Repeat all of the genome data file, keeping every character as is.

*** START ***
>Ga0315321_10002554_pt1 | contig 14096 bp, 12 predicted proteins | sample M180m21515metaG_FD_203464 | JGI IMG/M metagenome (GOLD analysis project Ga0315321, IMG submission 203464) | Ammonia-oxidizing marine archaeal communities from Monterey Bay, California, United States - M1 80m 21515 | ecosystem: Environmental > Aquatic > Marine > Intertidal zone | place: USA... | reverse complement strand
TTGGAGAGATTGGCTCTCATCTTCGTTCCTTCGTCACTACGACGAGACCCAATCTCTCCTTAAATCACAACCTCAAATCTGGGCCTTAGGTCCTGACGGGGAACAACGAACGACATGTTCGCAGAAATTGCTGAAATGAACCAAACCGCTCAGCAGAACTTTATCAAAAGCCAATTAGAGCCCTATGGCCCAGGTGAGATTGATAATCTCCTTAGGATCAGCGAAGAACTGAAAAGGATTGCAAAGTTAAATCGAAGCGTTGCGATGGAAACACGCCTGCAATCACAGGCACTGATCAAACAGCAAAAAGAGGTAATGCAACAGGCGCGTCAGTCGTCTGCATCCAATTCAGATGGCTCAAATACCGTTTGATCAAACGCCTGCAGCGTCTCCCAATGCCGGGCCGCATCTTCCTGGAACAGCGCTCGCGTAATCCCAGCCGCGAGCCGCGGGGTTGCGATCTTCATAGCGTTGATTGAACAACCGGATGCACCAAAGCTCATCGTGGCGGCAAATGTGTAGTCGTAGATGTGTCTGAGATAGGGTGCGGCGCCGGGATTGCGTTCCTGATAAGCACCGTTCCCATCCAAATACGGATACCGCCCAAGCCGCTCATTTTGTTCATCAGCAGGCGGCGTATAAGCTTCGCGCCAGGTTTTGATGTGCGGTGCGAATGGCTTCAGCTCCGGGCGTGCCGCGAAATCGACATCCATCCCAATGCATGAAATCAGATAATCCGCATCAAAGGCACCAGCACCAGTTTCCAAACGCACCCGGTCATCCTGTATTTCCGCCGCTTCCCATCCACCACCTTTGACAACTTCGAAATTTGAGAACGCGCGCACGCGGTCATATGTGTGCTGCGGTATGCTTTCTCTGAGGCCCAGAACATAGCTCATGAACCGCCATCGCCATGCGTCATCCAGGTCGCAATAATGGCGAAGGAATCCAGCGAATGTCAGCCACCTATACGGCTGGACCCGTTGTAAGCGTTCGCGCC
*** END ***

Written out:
>Ga0315321_10002554_pt1 | contig 14096 bp, 12 predicted proteins | sample M180m21515metaG_FD_203464 | JGI IMG/M metagenome (GOLD analysis project Ga0315321, IMG submission 203464) | Ammonia-oxidizing marine archaeal communities from Monterey Bay, California, United States - M1 80m 21515 | ecosystem: Environmental > Aquatic > Marine > Intertidal zone | place: USA... | reverse complement strand
TTGGAGAGATTGGCTCTCATCTTCGTTCCTTCGTCACTACGACGAGACCCAATCTCTCCTTAAATCACAACCTCAAATCTGGGCCTTAGGTCCTGACGGGGAACAACGAACGACATGTTCGCAGAAATTGCTGAAATGAACCAAACCGCTCAGCAGAACTTTATCAAAAGCCAATTAGAGCCCTATGGCCCAGGTGAGATTGATAATCTCCTTAGGATCAGCGAAGAACTGAAAAGGATTGCAAAGTTAAATCGAAGCGTTGCGATGGAAACACGCCTGCAATCACAGGCACTGATCAAACAGCAAAAAGAGGTAATGCAACAGGCGCGTCAGTCGTCTGCATCCAATTCAGATGGCTCAAATACCGTTTGATCAAACGCCTGCAGCGTCTCCCAATGCCGGGCCGCATCTTCCTGGAACAGCGCTCGCGTAATCCCAGCCGCGAGCCGCGGGGTTGCGATCTTCATAGCGTTGATTGAACAACCGGATGCACCAAAGCTCATCGTGGCGGCAAATGTGTAGTCGTAGATGTGTCTGAGATAGGGTGCGGCGCCGGGATTGCGTTCCTGATAAGCACCGTTCCCATCCAAATACGGATACCGCCCAAGCCGCTCATTTTGTTCATCAGCAGGCGGCGTATAAGCTTCGCGCCAGGTTTTGATGTGCGGTGCGAATGGCTTCAGCTCCGGGCGTGCCGCGAAATCGACATCCATCCCAATGCATGAAATCAGATAATCCGCATCAAAGGCACCAGCACCAGTTTCCAAACGCACCCGGTCATCCTGTATTTCCGCCGCTTCCCATCCACCACCTTTGACAACTTCGAAATTTGAGAACGCGCGCACGCGGTCATATGTGTGCTGCGGTATGCTTTCTCTGAGGCCCAGAACATAGCTCATGAACCGCCATCGCCATGCGTCATCCAGGTCGCAATAATGGCGAAGGAATCCAGCGAATGTCAGCCACCTATACGGCTGGACCCGTTGTAAGCGTTCGCGCC